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SEC ATTORNEYS FILL RINGSIDE SEATS AT BACKDATING TRIAL The Securities and Exchange Commission is a civil agency � when it brings fraud charges against a company or an executive, it’s not bound by the same standard of intent or knowledge as the Department of Justice is when it brings a criminal case. But the SEC has had at least three lawyers � and often a couple more � at just about every day of the criminal trialof former Brocade Communications CEO Gregory Reyes. That case, involving backdated stock options, is now in the jury’s hands, and no one’s too keen to predict which way it’ll go. While the company admitted to having options improprieties, the prosecution had a hard time proving that Reyes knew how to properly account for options. That challenge has gotten plenty of press, and the SEC has kept that issue in mind as it pursues new charges. “We look at these cases and we obviously know what’s going on with Reyes,” said Carlos Vasquez, an SEC staff attorney. “When you don’t have the e-mails showing knowledge, it’s very difficult.” Vasquez was speaking last week about a case he handled: On Wednesday, the commission announced that it had reached a settlementwith Integrated Silicon Solution Inc. and that company’s former CFO, Gary Fischer. While the company only agreed to an injunction against violating securities laws in the future, Fischer has to pay more than $500,000. In his settlement, the SEC outlined exactly why he should have known better. For example, in e-mails in 2000, Fischer explained exactly what kind of compensation charges the company could avoid by backdating options � and suggested trying to conceal the fact that they were backdated. “This is a case where you had a chief financial officer who you can show had knowledge,” Vasquez said. In the hazier Reyes case � where the government’s assertion that the defendant knew how backdated options should appropriately be accounted for rests on far softer ground � the jury was beginning its sixth day of deliberations on Monday morning. While the panel has given little indication of how it’s leaning, it requested readbacks of testimony last week that focused almost exclusively on whether Reyes had knowledge of the accounting requirements � and whether he tried to cover up the backdating.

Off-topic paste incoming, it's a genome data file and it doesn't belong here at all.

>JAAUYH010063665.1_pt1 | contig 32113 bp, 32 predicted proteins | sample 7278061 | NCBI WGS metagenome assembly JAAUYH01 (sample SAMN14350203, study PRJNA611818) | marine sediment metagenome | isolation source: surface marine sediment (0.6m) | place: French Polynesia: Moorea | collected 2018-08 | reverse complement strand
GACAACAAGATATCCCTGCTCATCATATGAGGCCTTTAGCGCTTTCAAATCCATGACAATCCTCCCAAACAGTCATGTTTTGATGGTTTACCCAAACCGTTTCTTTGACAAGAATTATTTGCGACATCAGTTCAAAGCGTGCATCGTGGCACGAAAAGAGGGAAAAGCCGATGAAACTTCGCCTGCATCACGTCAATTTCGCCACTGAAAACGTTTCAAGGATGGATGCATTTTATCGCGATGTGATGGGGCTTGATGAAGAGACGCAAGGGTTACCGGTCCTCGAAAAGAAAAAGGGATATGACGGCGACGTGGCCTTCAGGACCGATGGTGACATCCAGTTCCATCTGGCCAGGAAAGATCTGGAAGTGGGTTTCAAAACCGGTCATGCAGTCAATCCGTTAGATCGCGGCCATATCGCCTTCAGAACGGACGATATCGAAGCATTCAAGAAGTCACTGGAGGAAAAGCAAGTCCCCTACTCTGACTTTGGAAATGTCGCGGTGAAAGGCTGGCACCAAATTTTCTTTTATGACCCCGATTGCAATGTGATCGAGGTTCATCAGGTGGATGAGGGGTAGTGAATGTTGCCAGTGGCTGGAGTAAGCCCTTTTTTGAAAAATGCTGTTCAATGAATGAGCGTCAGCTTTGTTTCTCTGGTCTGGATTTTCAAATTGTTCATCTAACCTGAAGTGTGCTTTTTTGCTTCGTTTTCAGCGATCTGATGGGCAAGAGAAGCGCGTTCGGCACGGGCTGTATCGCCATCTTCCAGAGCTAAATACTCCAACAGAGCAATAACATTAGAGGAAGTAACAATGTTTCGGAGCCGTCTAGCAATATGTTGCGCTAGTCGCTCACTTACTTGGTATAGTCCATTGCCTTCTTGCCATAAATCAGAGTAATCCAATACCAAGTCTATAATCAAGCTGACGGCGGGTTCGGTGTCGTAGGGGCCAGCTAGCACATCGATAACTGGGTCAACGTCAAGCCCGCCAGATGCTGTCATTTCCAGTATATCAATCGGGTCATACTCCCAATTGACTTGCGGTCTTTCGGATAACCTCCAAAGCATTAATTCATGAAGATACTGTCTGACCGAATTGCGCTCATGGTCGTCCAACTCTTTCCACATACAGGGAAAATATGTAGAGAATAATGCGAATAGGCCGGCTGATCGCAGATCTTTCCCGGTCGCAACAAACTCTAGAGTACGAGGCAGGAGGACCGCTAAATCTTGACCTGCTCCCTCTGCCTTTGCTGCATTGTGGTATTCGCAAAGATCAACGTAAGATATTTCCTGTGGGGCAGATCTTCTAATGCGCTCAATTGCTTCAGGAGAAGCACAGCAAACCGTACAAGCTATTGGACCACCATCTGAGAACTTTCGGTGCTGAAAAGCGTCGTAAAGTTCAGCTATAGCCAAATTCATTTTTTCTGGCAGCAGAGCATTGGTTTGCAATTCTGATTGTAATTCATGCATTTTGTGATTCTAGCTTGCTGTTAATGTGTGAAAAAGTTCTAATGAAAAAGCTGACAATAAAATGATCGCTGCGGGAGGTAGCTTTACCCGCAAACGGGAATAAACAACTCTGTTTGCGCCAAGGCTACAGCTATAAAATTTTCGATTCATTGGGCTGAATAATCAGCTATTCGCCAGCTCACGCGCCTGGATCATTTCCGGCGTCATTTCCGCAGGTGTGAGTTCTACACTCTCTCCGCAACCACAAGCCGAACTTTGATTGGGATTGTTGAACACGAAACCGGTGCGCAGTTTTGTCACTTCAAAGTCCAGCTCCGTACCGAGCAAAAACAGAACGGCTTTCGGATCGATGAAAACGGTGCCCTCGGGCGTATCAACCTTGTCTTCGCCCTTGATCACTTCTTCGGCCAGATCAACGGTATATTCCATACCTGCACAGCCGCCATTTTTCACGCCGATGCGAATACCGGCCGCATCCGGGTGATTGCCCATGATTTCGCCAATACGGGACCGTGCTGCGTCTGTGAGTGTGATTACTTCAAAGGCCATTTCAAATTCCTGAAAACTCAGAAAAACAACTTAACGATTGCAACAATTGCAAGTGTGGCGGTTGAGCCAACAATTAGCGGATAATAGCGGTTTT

Justin Scheck

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